The right questions about diabetes
Do patients know that blood sugar levels and oral bacteria are linked?
The mouth is the gateway to the body, yet
we often focus on the teeth and gingival
tissues and don’t think as much about
how that tissue health affects the rest of
the body. There are several inflammatory
disease processes that affect the mouth,
and there are conditions we see in the
mouth that might alert us to a patient’s
systemic disease. Diabetes mellitus is a
disease we deal with frequently. Since it
is so common, we need to be familiar with
how it affects the oral health of our patients. Diabetes is the “fourth leading
cause of death in the United States.” 1
As dental health-care professionals,
we know many basic facts about diabetes that we use in our everyday practices. Sometimes we suspect a patient has the disease
before the patient even has it diagnosed. If we ask the right
questions during our medical history review, this might
help patients figure out what is happening to them sooner.
We need to encourage dental teams to connect with the
We need to encourage hygienists to ask more in-depth
medical history questions to find connections to any systemic
diseases patients might have. We can hope that this mindset
will start to spread and make dentistry more involved with
medicine. We should be active partners with medicine to
improve patients’ overall health.
If you have a patient who has been having any of these
symptoms—polyuria, hunger, thirst, dry mouth, fruity smelling
breath, losing weight without trying, eyesight problems, or foot
ulcers that won’t heal—think undiagnosed diabetes.
Positive answers to several of the questions in the chart
could be the first indication of prediabetes. If a patient has
already been diagnosed with diabetes and has been having
higher blood sugar levels than usual, you can help the person
understand why this may be happening. It might be because
of poor oral health. Your investigation might help patients
control their sugar levels better.
It is very important for us to reiterate excellent oral health
in diabetic patients because of their slow-healing wounds and
high risk for periodontal disease. We need to educate our patients more concerning how oral health can affect blood sugar.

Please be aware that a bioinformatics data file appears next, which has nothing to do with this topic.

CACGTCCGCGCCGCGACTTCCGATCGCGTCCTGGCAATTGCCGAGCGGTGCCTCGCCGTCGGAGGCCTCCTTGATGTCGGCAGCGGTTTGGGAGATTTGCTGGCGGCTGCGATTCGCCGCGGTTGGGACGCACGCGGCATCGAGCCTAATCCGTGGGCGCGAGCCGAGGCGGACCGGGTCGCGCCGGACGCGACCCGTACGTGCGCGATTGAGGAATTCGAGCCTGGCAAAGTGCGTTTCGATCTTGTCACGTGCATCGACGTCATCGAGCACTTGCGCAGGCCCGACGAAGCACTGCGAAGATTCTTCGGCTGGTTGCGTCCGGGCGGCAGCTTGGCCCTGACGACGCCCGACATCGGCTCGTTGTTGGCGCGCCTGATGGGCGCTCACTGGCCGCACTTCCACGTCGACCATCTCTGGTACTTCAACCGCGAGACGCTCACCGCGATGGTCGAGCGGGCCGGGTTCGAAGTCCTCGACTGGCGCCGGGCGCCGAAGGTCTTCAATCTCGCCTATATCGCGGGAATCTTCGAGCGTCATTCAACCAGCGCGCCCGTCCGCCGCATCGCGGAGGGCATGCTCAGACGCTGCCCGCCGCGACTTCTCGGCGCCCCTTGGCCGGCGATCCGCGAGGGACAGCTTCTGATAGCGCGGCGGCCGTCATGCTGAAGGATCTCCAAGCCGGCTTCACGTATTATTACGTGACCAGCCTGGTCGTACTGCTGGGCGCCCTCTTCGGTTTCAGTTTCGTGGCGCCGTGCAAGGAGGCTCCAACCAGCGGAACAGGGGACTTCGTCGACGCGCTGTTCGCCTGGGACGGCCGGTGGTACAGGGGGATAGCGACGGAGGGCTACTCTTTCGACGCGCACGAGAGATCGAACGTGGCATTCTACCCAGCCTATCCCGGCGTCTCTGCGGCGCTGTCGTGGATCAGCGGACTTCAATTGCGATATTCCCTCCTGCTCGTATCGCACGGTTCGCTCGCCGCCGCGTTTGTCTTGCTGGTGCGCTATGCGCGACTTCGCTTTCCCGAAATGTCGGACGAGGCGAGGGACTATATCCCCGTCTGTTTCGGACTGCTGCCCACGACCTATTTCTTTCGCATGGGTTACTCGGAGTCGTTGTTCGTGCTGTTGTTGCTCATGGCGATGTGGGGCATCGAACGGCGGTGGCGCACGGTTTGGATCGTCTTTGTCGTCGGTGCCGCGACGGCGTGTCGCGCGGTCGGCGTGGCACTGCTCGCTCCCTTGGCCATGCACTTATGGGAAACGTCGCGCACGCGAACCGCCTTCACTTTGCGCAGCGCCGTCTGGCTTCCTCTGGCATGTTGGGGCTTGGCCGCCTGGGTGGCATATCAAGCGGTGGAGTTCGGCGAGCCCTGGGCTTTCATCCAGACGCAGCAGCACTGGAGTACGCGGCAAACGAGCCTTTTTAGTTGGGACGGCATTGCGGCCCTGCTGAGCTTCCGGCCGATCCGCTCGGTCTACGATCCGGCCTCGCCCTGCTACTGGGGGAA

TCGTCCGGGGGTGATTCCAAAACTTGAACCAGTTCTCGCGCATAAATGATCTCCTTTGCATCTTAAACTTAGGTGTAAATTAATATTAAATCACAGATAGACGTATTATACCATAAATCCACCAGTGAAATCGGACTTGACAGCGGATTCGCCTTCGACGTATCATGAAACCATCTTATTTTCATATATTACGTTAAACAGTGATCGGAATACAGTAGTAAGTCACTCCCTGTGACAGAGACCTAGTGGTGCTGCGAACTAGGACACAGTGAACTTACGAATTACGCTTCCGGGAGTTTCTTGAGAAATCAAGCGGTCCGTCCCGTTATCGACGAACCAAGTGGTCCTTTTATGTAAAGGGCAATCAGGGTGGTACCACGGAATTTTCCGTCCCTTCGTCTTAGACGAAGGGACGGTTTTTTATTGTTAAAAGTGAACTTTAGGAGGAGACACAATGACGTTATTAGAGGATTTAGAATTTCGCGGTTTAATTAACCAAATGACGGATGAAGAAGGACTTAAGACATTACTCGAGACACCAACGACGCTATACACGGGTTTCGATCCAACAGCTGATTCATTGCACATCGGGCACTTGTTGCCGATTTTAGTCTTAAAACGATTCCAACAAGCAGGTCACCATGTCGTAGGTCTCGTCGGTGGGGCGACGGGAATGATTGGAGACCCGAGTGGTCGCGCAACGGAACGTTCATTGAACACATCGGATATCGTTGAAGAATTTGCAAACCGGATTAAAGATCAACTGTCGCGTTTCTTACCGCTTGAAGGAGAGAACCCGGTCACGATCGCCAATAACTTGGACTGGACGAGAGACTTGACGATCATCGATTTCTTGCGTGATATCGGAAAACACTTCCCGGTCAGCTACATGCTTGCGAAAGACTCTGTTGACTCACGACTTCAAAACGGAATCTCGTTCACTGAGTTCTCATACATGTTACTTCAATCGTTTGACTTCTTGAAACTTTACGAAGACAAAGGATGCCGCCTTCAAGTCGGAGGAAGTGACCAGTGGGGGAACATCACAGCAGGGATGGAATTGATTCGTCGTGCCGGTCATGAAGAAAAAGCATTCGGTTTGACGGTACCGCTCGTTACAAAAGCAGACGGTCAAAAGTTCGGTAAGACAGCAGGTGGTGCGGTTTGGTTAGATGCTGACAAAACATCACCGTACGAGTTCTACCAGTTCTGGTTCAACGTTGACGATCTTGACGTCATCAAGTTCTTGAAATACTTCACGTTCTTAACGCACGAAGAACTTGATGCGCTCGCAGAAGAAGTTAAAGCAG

When the mouth is healthy, diabetes is easier to control. I think
we do a good job of telling patients to maintain excellent oral
care, but I don’t think we tell them why as often as we should.
We also need to be aware of other oral conditions, such as
angular cheilitis, decreased saliva flow, xerostomia, oral can-didiasis, burning tongue, diminished taste perception, and
high caries rate. 2
The variety of bacteria found in periodontal disease produces inflamed oral tissues that can destroy bone and the
periodontium if left untreated. Diseases will progress much
faster in a diabetic patient than in a nondiabetic patient. When
the bacterial load is high, it can have a negative effect on the
RDH, BS, MEd, PhD, is
the Department Chair of
Dental Education at
Community College in
Winston-Salem, N.C. Dr.
Whisenhunt has taught
since 1987 in the dental
hygiene and dental
assisting curricula. She
has a love for students
and served as the state
student advisor for nine
years and has won the
student Advisor of the
Year award from ADHA in
the past. Her teaching
interests are in oral
cancer, ethics, infection
control, emergencies and
orofacial anatomy. Dr.
Whisenhunt also has a
where she provides CE
courses for dental
practices and local
associations. She can be
reached at jwhisenhunt@
I think we do a good
job of telling patients to
maintain excellent oral
care, but I don’t think
we tell them why as
often as we should.
Some questions you can ask patients to further
discuss their medical history include:
• Have you lost weight without trying lately?
• Have you noticed any sores in your mouth that
take a long time to heal?
• Do your gum tissues bleed easily when you brush or floss?
• Have you noticed a bad smell or peculiar taste
in your mouth in the last few months?
• Have you had any eyesight issues lately?
• Have you had any foot sores that take a long time to heal?
• Have you noticed that you’re hungrier or thirstier than usual
lately? Are you urinating more frequently?
• Have you had higher than normal blood sugar readings?
(Ask this if the patient has already been diagnosed.)